An anatomy of a social network : momentum, enhanced engagement and social media fatigue : a qualitative case study of situated literacy and engagement among further education re-sit students in the UK

Scott, Howard Eric

Education
January 2016

Thesis or dissertation


Rights
© 2016 Howard Eric Scott. All rights reserved. No part of this publication may be reproduced without the written permission of the copyright holder.
Abstract

The thesis presents a case study of how an online social network supported the classroom learning experienced by students undertaking the GCSE English re-sit. Inherent to the study is the problem of engagement and motivation among students ambivalent to this compulsory curriculum. The case study compares uses of the network between 16-19 year olds and adults in a Further Education college in the northwest of England.

A theoretical model was constructed from a content analysis of communication posts across two years and four separate groups (n = 87) using the social network Edmodo.com. This was complemented by interviews with 15 students and observations of blended (classroom-based) use of the network. Coding of network communications showed how high levels of engagement assisted the negotiation of actions towards goals through co-operative communities of practice. High instances of affective disclosures in the network reveal apprehension to mobile provision, as well as opportunities for transformed perspective framed as decision-making thresholds.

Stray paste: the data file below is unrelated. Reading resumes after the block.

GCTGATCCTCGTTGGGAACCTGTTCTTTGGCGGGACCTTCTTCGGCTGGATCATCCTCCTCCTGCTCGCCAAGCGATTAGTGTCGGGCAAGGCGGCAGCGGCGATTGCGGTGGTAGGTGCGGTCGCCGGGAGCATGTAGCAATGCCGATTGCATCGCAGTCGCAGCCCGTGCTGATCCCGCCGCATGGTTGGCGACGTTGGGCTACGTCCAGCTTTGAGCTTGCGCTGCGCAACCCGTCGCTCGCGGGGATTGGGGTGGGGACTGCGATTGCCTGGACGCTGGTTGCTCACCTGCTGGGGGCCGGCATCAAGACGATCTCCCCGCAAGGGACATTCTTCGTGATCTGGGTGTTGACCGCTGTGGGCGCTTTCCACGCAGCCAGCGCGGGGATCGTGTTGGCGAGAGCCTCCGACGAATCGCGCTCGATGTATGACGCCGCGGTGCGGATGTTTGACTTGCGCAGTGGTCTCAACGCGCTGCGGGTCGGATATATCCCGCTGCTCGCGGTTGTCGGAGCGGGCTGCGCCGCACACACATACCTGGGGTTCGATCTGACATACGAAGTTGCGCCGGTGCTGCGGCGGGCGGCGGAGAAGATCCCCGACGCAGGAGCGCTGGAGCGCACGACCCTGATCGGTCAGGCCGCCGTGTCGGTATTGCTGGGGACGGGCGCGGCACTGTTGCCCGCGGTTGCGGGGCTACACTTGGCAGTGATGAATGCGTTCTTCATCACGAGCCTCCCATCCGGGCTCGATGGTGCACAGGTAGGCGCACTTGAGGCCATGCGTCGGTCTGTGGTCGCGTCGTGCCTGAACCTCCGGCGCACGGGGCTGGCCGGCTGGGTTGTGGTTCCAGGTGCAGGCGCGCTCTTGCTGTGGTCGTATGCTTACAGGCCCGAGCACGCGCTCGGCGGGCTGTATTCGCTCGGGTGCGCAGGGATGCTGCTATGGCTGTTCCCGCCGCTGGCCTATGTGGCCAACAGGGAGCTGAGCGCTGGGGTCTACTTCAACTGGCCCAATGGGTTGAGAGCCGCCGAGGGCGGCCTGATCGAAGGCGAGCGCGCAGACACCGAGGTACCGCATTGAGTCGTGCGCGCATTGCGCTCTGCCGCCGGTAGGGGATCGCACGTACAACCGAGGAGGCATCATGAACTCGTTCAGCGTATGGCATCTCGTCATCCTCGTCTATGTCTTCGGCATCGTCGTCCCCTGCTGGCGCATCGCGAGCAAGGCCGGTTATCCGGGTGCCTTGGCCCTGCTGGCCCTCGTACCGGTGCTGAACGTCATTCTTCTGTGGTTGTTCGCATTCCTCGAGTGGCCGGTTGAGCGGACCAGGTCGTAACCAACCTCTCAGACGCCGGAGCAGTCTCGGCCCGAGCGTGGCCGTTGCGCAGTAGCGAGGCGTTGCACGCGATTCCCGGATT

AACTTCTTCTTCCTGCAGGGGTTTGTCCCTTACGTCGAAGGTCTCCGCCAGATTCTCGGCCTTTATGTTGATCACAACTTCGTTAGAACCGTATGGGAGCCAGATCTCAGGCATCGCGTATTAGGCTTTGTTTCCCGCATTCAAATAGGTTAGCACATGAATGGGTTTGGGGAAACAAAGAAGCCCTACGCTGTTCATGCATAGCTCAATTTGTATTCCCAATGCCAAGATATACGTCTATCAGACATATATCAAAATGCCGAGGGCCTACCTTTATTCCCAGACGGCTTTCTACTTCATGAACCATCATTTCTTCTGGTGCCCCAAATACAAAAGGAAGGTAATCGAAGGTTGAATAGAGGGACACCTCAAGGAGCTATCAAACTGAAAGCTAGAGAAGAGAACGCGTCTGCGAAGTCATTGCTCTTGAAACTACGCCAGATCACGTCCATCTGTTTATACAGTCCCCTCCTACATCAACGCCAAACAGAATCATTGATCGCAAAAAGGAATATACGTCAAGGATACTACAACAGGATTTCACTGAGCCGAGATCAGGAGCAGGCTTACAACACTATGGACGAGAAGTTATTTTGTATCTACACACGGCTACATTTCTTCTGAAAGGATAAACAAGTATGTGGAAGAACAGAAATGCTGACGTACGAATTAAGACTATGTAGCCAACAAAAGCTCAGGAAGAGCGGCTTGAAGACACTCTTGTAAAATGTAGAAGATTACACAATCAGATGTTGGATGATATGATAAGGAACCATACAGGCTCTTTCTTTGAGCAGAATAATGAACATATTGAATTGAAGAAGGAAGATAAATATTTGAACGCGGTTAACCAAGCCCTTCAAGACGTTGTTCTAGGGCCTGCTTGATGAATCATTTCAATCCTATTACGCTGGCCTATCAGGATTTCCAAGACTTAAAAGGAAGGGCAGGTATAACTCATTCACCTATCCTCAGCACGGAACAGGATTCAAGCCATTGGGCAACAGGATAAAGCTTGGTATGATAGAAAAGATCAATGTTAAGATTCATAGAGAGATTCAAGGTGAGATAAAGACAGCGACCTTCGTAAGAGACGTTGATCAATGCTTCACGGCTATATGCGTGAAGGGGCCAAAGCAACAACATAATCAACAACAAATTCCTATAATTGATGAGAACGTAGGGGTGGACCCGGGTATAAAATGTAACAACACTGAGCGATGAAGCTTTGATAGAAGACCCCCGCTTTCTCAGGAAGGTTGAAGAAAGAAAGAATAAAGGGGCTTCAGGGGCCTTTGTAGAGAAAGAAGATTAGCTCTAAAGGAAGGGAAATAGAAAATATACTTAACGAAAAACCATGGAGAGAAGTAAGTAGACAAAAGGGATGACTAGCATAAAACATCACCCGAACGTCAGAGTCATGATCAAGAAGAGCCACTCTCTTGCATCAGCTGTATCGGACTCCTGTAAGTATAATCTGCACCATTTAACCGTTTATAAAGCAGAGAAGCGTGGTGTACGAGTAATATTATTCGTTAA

Students‘ posts lead to a profiling based on the frequency and types of communication posts made to the network, enabling insights into use and the design of a Continuum of Engagement. The theoretical continuum illustrates how momentum occurs through increased activity across time through socially cohesive communities that can help orientate learners to objectives, albeit, mainly among adult learners and specifically where blended to classroom use. Further conceptualisation of the inhibitors that exist with younger and peripheral members are presented as ontological thresholds of online presence – barriers to community participation based upon individual‘s affective dispositions. These factors may contribute to a sense of resistance to online learning, labelled Social Media Fatigue, indicating divergence with social learning models. Underscoring all activity are technological features perceived variably by students as affordances or as inhibitors to participation. Pedagogical strategies and interventions by educators are recommended that illustrate how students can be supported to negotiate ontological thresholds creating momentum in engaged agency towards increased self-determination.

Publisher
School of Education and Social Sciences, The University of Hull
Supervisor
Williams, Peter, 1948 December 2-
Qualification level
Doctoral
Qualification name
PhD
Language
English
Extent
4 MB
Identifier
hull:16875
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